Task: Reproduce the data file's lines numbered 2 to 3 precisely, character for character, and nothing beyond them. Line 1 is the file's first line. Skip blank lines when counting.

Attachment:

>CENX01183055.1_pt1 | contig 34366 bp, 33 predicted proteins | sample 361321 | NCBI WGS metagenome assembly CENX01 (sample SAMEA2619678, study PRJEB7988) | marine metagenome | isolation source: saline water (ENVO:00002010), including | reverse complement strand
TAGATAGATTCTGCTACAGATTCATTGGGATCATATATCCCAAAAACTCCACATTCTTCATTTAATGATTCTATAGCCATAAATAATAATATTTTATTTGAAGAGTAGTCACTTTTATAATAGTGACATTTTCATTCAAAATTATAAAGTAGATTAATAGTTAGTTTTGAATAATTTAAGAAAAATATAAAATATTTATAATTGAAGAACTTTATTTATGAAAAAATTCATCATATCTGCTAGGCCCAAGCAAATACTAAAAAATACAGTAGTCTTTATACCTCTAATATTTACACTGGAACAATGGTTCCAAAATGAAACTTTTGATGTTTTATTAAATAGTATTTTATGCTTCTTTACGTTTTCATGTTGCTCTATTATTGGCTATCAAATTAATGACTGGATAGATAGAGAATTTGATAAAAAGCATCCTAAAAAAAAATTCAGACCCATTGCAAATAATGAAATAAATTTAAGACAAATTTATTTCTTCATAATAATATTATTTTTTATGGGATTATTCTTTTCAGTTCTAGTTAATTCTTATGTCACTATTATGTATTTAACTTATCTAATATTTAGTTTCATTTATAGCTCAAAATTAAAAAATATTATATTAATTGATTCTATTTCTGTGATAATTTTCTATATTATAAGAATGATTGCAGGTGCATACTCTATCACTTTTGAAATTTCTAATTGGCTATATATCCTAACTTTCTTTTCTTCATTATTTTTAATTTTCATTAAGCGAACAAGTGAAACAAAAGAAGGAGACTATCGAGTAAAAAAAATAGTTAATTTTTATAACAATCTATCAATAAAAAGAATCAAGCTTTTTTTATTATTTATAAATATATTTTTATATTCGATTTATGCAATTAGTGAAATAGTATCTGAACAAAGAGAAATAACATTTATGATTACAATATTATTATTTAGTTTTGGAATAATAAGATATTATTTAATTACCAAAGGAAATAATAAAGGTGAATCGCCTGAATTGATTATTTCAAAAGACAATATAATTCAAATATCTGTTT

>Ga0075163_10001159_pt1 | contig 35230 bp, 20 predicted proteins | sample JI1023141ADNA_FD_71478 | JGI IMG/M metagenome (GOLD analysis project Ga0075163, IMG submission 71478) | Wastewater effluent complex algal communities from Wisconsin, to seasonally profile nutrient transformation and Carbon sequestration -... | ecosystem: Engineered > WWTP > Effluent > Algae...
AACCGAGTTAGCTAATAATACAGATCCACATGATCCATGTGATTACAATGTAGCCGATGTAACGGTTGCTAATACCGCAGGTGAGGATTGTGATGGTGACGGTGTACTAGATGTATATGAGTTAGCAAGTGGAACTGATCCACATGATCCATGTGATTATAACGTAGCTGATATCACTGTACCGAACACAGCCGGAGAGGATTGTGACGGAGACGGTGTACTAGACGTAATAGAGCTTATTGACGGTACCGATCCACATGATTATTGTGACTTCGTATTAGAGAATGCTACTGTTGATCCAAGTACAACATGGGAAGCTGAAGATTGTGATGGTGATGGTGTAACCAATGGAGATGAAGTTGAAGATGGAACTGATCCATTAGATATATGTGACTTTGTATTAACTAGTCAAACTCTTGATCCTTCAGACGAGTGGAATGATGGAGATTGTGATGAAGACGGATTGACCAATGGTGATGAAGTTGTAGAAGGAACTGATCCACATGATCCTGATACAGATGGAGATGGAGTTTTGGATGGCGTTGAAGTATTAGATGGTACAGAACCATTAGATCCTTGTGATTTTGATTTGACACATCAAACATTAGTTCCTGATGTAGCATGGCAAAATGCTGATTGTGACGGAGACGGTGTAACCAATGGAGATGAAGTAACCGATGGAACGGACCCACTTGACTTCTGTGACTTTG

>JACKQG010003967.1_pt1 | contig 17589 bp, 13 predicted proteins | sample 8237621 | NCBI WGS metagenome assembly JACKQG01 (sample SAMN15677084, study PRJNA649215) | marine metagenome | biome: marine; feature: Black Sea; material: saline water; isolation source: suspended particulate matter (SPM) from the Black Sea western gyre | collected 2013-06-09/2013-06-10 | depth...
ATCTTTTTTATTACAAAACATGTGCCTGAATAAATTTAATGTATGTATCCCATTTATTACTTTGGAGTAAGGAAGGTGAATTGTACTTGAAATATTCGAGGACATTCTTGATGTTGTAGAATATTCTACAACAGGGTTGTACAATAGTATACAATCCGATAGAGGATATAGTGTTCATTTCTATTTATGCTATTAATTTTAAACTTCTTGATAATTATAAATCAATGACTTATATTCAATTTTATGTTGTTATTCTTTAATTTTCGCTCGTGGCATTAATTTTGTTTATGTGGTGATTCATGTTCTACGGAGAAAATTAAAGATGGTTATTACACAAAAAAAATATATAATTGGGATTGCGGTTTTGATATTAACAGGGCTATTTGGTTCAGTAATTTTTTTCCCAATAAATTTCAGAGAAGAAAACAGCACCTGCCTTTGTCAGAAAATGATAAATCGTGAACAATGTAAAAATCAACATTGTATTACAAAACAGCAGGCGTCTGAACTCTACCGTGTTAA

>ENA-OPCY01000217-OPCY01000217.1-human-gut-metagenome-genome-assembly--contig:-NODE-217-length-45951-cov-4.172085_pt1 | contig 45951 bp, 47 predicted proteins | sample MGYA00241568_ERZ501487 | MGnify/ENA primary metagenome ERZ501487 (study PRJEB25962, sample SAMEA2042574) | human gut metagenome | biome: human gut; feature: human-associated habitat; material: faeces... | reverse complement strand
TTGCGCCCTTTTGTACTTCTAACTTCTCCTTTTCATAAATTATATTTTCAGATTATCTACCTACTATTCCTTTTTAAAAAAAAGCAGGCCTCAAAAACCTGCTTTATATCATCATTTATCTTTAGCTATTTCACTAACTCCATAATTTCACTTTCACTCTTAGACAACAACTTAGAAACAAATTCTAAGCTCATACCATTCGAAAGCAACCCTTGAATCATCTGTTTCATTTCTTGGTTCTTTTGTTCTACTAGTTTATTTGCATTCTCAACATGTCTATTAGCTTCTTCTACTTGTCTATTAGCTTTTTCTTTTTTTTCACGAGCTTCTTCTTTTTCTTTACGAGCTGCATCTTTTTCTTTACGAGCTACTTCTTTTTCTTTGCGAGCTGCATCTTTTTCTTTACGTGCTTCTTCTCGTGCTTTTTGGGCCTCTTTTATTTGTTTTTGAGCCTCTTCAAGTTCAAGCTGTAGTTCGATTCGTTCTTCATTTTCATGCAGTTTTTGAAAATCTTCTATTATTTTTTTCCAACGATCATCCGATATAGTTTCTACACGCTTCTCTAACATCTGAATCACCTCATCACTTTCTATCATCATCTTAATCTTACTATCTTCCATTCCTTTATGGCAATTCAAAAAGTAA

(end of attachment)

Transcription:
TAGATAGATTCTGCTACAGATTCATTGGGATCATATATCCCAAAAACTCCACATTCTTCATTTAATGATTCTATAGCCATAAATAATAATATTTTATTTGAAGAGTAGTCACTTTTATAATAGTGACATTTTCATTCAAAATTATAAAGTAGATTAATAGTTAGTTTTGAATAATTTAAGAAAAATATAAAATATTTATAATTGAAGAACTTTATTTATGAAAAAATTCATCATATCTGCTAGGCCCAAGCAAATACTAAAAAATACAGTAGTCTTTATACCTCTAATATTTACACTGGAACAATGGTTCCAAAATGAAACTTTTGATGTTTTATTAAATAGTATTTTATGCTTCTTTACGTTTTCATGTTGCTCTATTATTGGCTATCAAATTAATGACTGGATAGATAGAGAATTTGATAAAAAGCATCCTAAAAAAAAATTCAGACCCATTGCAAATAATGAAATAAATTTAAGACAAATTTATTTCTTCATAATAATATTATTTTTTATGGGATTATTCTTTTCAGTTCTAGTTAATTCTTATGTCACTATTATGTATTTAACTTATCTAATATTTAGTTTCATTTATAGCTCAAAATTAAAAAATATTATATTAATTGATTCTATTTCTGTGATAATTTTCTATATTATAAGAATGATTGCAGGTGCATACTCTATCACTTTTGAAATTTCTAATTGGCTATATATCCTAACTTTCTTTTCTTCATTATTTTTAATTTTCATTAAGCGAACAAGTGAAACAAAAGAAGGAGACTATCGAGTAAAAAAAATAGTTAATTTTTATAACAATCTATCAATAAAAAGAATCAAGCTTTTTTTATTATTTATAAATATATTTTTATATTCGATTTATGCAATTAGTGAAATAGTATCTGAACAAAGAGAAATAACATTTATGATTACAATATTATTATTTAGTTTTGGAATAATAAGATATTATTTAATTACCAAAGGAAATAATAAAGGTGAATCGCCTGAATTGATTATTTCAAAAGACAATATAATTCAAATATCTGTTT

>Ga0075163_10001159_pt1 | contig 35230 bp, 20 predicted proteins | sample JI1023141ADNA_FD_71478 | JGI IMG/M metagenome (GOLD analysis project Ga0075163, IMG submission 71478) | Wastewater effluent complex algal communities from Wisconsin, to seasonally profile nutrient transformation and Carbon sequestration -... | ecosystem: Engineered > WWTP > Effluent > Algae...